REHAB workers who support people with drug and alcohol problems in Leigh are set to strike for 10 days in September over a promised pay rise.

Ex-NHS staff whose jobs have been transferred to London-based charity We Are With You, were told that pay rises in the health service would be matched.

But for two years now, they have been locked in a dispute with their employer over a pay deal awarded to their NHS colleagues which was agreed in 2018.

The staff at the drug and alcohol rehabilitation service commissioned by Wigan Council say they stand to lose £230,000 in wages between them.

It comes after the charity spent £140,000 to change its name from Addaction earlier this year, according to charity sector publication Civil Society Media.

UNISON says the recent rebrand cost the charity more than the promised pay rise would for its 30 members who are set start strike action on September 21.

The staff, who are not allowed to speak to the media without prior permission from their employer, say the dispute over pay has been “soul-destroying”.

One employee who spoke to the Local Democracy Reporting Service anonymously, said it is a “race to the bottom” at one end of the organisation.

He said: “We do a really difficult job. We’re not expecting to be paid in a super tax bracket. We’re expecting to be paid the same as colleagues in the NHS.

“A lot of our staff have mental health issues due to stress. It’s affecting our mental health, our daily lives, our financial situation.

“In real terms, our wages have gone down and down.”

Staff, who support people across the borough, say they were promised a pay rise by their managers when the NHS three-year pay deal was agreed in 2018, but they have still not received it and as a result, they went on strike for 16 days to force their employer into action.

However, despite offers from the charity, the dispute remains unresolved.

The support workers postponed all strike action during the initial lockdown period, but say they have become frustrated by their employer’s failure to settle the dispute and have committed to striking for ten consecutive days.

Staff say the service has only become busier since they last went on strike.

One said: “It’s completely demoralising when you’re working harder and harder to the point of exhaustion and you’re not getting the pay rise you deserve.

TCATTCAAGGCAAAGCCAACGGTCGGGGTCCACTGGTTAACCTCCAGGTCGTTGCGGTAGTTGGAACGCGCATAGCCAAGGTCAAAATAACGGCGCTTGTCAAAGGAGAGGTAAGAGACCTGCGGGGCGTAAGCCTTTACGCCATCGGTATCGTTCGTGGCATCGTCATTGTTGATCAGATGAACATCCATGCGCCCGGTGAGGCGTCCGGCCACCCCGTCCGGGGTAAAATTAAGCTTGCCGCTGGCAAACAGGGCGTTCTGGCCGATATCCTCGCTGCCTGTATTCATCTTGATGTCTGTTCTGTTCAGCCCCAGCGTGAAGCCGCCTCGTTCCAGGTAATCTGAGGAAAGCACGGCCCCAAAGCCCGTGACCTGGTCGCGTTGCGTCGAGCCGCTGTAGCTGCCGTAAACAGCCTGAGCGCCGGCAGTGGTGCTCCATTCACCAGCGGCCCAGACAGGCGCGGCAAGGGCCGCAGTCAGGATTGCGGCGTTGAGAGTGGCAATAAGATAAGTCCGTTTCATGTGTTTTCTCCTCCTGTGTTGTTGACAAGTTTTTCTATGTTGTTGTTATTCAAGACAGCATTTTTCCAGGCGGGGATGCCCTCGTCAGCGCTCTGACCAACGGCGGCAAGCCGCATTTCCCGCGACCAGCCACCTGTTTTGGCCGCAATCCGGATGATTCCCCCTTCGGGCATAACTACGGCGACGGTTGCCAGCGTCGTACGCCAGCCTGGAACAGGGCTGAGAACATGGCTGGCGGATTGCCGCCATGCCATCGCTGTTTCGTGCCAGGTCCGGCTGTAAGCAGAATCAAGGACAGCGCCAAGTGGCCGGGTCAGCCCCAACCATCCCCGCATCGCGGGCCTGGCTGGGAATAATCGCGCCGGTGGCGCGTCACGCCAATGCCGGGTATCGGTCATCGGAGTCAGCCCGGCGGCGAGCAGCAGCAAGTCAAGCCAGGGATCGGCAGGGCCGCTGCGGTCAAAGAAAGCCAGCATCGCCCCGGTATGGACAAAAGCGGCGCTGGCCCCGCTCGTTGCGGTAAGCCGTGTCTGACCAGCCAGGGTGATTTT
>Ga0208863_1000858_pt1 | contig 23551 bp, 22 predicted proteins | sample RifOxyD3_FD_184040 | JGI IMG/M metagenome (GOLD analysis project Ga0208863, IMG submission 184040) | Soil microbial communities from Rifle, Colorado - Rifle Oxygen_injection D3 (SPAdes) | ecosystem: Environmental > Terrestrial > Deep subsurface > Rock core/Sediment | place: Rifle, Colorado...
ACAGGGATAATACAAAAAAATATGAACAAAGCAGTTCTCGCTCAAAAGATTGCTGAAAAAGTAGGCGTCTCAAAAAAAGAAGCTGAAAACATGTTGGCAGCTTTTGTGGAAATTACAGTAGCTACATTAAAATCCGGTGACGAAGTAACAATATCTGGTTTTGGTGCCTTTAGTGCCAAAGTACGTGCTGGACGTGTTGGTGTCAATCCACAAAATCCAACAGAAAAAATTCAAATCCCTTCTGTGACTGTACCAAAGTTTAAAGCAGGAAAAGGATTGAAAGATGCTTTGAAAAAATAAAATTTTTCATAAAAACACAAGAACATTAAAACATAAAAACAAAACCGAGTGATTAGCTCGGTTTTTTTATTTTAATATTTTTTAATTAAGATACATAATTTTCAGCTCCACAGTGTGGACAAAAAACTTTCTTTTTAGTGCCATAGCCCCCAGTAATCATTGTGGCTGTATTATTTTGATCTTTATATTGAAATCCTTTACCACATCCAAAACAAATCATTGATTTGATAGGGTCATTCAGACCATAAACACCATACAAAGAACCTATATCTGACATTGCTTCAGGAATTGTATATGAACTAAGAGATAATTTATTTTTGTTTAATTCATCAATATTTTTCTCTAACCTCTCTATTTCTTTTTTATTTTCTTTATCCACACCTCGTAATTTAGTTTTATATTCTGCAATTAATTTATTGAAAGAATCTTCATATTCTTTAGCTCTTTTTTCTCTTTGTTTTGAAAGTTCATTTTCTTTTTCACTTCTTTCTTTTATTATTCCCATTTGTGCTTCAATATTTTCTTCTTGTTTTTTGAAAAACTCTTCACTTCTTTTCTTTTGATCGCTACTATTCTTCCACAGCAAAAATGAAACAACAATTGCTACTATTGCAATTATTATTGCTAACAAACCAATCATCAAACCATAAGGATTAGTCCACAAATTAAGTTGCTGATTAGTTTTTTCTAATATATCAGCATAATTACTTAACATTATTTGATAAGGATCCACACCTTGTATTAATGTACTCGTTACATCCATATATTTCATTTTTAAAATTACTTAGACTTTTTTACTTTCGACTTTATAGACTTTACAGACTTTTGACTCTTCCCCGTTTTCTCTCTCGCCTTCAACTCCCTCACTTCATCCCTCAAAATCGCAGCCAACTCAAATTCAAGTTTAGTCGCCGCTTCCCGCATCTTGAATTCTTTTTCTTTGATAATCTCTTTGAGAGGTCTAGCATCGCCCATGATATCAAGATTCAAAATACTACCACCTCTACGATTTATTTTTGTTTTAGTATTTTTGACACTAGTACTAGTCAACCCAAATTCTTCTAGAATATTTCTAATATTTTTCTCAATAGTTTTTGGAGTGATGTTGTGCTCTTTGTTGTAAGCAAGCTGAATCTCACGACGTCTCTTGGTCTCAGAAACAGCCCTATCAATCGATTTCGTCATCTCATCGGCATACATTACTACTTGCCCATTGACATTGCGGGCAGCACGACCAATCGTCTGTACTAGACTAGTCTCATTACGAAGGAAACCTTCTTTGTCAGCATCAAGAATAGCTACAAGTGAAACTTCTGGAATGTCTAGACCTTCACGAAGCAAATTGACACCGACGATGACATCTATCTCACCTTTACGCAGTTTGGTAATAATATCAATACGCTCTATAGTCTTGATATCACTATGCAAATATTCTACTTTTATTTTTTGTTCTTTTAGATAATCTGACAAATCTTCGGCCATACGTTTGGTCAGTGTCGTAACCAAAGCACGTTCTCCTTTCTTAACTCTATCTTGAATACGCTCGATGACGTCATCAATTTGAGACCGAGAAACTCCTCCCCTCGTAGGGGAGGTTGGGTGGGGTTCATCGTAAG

“For me, as a parent and having a small family, the effects have been devastating.

“To have that rug pulled out from under, it’s soul-destroying. It creates a massive impact on family life and our physical and mental health.”

The rehab workers also revealed that many of their colleagues are leaving the job due to the financial situation they face, with around 10 quitting since 2018.

They fear that the recruits who are replacing them are not ready for the role.

One anonymous employee said: “All we see is people leaving and planning to leave. And the people they are recruiting, they would find it hard to get a job in the NHS.

“Younger and less experienced staff have been recruited. It’s a very difficult job role and you need to have a very unique and long standing skillset and experience to do it.”

We Are With You said it has made three offers to end the dispute, including a “significant” one-off payment which “properly recognises” staff concerns.

It also awarded a bonus for all staff last year and two pc pay increase in 2020.

But it said the commitment to the terms and conditions in NHS contracts did not include the NHS Agenda for Change pay award which was not finalised until after staff transferred to the charity, following an NHS consultation.

A spokesperson said: “We made this decision taking into consideration the legal position, fairness between colleagues, our own organisation’s pay and rewards that we apply equally to all staff and the principles of how we do that.

“We have now made three significant offers to end the dispute, but UNISON has unfortunately not shown any willingness to negotiate a fair deal.

“We are disappointed that further strike action could take place and are committed to trying to work through the issues in a way that is fair and sustainable for our staff, the people who use our services and the local community.”